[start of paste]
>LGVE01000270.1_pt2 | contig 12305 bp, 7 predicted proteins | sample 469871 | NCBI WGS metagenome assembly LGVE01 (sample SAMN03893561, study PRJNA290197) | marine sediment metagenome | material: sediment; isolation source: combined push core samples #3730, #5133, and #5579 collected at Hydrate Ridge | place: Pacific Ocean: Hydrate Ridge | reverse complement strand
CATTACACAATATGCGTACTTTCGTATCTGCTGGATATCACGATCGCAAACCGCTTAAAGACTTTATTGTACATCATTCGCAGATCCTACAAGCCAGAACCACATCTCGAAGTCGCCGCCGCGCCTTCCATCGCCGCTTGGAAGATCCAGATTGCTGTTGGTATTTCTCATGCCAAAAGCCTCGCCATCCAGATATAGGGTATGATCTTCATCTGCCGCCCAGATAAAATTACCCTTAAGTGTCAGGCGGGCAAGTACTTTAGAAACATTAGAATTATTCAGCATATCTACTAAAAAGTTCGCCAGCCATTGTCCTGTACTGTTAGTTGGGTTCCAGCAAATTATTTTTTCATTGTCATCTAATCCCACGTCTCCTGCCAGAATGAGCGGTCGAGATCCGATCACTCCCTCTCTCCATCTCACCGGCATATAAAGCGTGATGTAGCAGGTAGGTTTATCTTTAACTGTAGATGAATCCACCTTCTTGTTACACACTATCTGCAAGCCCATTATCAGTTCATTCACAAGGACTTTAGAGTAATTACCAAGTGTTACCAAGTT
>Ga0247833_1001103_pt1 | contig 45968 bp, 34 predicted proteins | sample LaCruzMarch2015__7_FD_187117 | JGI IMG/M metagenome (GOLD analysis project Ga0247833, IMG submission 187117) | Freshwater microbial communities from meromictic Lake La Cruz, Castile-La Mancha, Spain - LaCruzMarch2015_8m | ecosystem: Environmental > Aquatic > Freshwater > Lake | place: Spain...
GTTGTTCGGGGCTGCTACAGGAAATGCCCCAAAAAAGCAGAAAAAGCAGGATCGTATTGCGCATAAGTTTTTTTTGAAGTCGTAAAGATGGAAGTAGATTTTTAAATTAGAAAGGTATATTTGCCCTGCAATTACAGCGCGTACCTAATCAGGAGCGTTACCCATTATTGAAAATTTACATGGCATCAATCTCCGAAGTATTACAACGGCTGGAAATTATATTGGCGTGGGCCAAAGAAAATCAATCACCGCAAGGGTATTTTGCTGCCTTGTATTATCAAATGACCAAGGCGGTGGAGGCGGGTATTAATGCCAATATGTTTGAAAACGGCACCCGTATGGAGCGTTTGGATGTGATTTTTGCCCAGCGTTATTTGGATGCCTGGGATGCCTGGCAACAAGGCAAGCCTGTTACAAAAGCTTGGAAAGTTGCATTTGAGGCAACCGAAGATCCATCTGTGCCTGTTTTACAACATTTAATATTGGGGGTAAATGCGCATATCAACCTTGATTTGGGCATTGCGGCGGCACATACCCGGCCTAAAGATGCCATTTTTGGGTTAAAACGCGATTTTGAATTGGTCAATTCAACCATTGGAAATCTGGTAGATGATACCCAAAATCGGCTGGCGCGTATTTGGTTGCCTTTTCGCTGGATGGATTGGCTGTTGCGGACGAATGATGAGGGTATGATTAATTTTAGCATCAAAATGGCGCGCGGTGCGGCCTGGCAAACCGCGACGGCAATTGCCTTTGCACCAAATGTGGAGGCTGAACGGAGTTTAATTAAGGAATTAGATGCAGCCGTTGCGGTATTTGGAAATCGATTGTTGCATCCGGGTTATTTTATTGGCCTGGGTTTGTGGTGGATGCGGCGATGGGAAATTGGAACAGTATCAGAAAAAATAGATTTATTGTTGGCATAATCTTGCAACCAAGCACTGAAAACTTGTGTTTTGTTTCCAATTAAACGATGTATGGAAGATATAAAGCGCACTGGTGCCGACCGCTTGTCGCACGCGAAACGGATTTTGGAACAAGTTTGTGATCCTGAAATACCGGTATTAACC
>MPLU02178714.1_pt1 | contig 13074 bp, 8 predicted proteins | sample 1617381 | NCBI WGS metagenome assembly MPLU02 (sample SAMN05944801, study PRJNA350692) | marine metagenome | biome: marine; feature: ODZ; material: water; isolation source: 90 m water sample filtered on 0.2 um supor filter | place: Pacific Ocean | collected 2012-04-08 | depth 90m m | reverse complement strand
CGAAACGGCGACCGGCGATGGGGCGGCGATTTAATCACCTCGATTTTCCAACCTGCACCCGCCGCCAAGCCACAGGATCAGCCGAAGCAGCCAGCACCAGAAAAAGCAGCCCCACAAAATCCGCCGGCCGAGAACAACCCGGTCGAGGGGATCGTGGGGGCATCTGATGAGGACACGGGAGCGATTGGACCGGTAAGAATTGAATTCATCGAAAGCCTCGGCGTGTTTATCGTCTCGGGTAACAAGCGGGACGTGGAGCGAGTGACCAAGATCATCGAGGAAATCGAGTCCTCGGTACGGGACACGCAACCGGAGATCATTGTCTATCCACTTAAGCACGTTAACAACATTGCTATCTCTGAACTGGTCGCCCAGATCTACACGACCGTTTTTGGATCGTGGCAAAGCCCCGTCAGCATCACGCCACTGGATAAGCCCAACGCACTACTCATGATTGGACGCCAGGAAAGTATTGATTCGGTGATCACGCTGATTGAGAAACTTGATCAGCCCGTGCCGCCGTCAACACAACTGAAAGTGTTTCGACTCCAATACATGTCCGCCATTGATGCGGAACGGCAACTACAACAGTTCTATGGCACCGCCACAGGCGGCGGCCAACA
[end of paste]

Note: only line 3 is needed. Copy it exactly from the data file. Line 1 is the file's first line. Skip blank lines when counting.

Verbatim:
>Ga0247833_1001103_pt1 | contig 45968 bp, 34 predicted proteins | sample LaCruzMarch2015__7_FD_187117 | JGI IMG/M metagenome (GOLD analysis project Ga0247833, IMG submission 187117) | Freshwater microbial communities from meromictic Lake La Cruz, Castile-La Mancha, Spain - LaCruzMarch2015_8m | ecosystem: Environmental > Aquatic > Freshwater > Lake | place: Spain...